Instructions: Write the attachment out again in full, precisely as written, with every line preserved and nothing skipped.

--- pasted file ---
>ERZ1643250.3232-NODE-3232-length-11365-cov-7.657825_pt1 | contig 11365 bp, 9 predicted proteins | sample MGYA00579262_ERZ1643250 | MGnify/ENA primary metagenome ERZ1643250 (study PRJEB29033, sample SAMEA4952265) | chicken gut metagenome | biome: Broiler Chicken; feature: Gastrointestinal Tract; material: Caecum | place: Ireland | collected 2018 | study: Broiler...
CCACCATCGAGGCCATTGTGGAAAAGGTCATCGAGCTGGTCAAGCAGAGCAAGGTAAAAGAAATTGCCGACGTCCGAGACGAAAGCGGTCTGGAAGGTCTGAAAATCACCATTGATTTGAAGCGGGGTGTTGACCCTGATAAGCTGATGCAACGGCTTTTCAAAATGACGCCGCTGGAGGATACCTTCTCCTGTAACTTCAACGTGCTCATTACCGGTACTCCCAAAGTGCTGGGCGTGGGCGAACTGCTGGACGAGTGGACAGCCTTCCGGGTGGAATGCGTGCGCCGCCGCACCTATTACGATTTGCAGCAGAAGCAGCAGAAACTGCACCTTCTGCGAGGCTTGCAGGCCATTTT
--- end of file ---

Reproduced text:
>ERZ1643250.3232-NODE-3232-length-11365-cov-7.657825_pt1 | contig 11365 bp, 9 predicted proteins | sample MGYA00579262_ERZ1643250 | MGnify/ENA primary metagenome ERZ1643250 (study PRJEB29033, sample SAMEA4952265) | chicken gut metagenome | biome: Broiler Chicken; feature: Gastrointestinal Tract; material: Caecum | place: Ireland | collected 2018 | study: Broiler...
CCACCATCGAGGCCATTGTGGAAAAGGTCATCGAGCTGGTCAAGCAGAGCAAGGTAAAAGAAATTGCCGACGTCCGAGACGAAAGCGGTCTGGAAGGTCTGAAAATCACCATTGATTTGAAGCGGGGTGTTGACCCTGATAAGCTGATGCAACGGCTTTTCAAAATGACGCCGCTGGAGGATACCTTCTCCTGTAACTTCAACGTGCTCATTACCGGTACTCCCAAAGTGCTGGGCGTGGGCGAACTGCTGGACGAGTGGACAGCCTTCCGGGTGGAATGCGTGCGCCGCCGCACCTATTACGATTTGCAGCAGAAGCAGCAGAAACTGCACCTTCTGCGAGGCTTGCAGGCCATTTT